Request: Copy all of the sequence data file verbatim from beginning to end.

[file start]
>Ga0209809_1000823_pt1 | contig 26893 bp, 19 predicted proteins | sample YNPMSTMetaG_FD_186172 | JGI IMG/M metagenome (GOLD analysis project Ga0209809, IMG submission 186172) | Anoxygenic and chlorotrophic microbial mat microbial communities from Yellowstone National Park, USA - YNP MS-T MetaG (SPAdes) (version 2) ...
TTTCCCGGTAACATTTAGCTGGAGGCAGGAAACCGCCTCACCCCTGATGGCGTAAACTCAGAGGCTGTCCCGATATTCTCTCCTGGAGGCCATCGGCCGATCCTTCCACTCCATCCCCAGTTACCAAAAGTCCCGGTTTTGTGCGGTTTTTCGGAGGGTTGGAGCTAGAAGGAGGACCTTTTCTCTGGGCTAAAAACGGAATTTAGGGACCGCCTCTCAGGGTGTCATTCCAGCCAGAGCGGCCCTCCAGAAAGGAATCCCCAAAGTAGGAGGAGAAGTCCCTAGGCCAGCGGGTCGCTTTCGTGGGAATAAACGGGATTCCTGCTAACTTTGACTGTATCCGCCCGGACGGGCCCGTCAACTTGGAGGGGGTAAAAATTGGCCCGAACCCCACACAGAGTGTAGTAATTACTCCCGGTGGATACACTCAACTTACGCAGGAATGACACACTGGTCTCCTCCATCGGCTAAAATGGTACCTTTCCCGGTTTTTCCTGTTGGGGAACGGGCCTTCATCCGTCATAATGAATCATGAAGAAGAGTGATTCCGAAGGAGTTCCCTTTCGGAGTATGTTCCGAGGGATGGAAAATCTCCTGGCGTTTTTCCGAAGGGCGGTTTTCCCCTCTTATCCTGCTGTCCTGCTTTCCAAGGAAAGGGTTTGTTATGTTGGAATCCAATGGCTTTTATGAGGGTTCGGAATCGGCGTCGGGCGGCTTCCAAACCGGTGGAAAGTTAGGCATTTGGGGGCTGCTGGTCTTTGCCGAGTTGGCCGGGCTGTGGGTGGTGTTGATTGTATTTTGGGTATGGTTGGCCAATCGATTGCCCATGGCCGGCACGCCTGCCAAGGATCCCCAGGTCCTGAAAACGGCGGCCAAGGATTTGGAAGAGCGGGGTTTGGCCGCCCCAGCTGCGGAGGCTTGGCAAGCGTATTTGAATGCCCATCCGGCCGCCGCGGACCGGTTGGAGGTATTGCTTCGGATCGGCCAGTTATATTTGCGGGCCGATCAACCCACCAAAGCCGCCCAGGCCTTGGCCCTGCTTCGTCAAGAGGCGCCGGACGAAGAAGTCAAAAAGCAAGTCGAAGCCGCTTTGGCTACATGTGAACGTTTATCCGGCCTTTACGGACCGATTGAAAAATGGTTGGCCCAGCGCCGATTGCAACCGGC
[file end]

>Ga0209809_1000823_pt1 | contig 26893 bp, 19 predicted proteins | sample YNPMSTMetaG_FD_186172 | JGI IMG/M metagenome (GOLD analysis project Ga0209809, IMG submission 186172) | Anoxygenic and chlorotrophic microbial mat microbial communities from Yellowstone National Park, USA - YNP MS-T MetaG (SPAdes) (version 2) ...
TTTCCCGGTAACATTTAGCTGGAGGCAGGAAACCGCCTCACCCCTGATGGCGTAAACTCAGAGGCTGTCCCGATATTCTCTCCTGGAGGCCATCGGCCGATCCTTCCACTCCATCCCCAGTTACCAAAAGTCCCGGTTTTGTGCGGTTTTTCGGAGGGTTGGAGCTAGAAGGAGGACCTTTTCTCTGGGCTAAAAACGGAATTTAGGGACCGCCTCTCAGGGTGTCATTCCAGCCAGAGCGGCCCTCCAGAAAGGAATCCCCAAAGTAGGAGGAGAAGTCCCTAGGCCAGCGGGTCGCTTTCGTGGGAATAAACGGGATTCCTGCTAACTTTGACTGTATCCGCCCGGACGGGCCCGTCAACTTGGAGGGGGTAAAAATTGGCCCGAACCCCACACAGAGTGTAGTAATTACTCCCGGTGGATACACTCAACTTACGCAGGAATGACACACTGGTCTCCTCCATCGGCTAAAATGGTACCTTTCCCGGTTTTTCCTGTTGGGGAACGGGCCTTCATCCGTCATAATGAATCATGAAGAAGAGTGATTCCGAAGGAGTTCCCTTTCGGAGTATGTTCCGAGGGATGGAAAATCTCCTGGCGTTTTTCCGAAGGGCGGTTTTCCCCTCTTATCCTGCTGTCCTGCTTTCCAAGGAAAGGGTTTGTTATGTTGGAATCCAATGGCTTTTATGAGGGTTCGGAATCGGCGTCGGGCGGCTTCCAAACCGGTGGAAAGTTAGGCATTTGGGGGCTGCTGGTCTTTGCCGAGTTGGCCGGGCTGTGGGTGGTGTTGATTGTATTTTGGGTATGGTTGGCCAATCGATTGCCCATGGCCGGCACGCCTGCCAAGGATCCCCAGGTCCTGAAAACGGCGGCCAAGGATTTGGAAGAGCGGGGTTTGGCCGCCCCAGCTGCGGAGGCTTGGCAAGCGTATTTGAATGCCCATCCGGCCGCCGCGGACCGGTTGGAGGTATTGCTTCGGATCGGCCAGTTATATTTGCGGGCCGATCAACCCACCAAAGCCGCCCAGGCCTTGGCCCTGCTTCGTCAAGAGGCGCCGGACGAAGAAGTCAAAAAGCAAGTCGAAGCCGCTTTGGCTACATGTGAACGTTTATCCGGCCTTTACGGACCGATTGAAAAATGGTTGGCCCAGCGCCGATTGCAACCGGC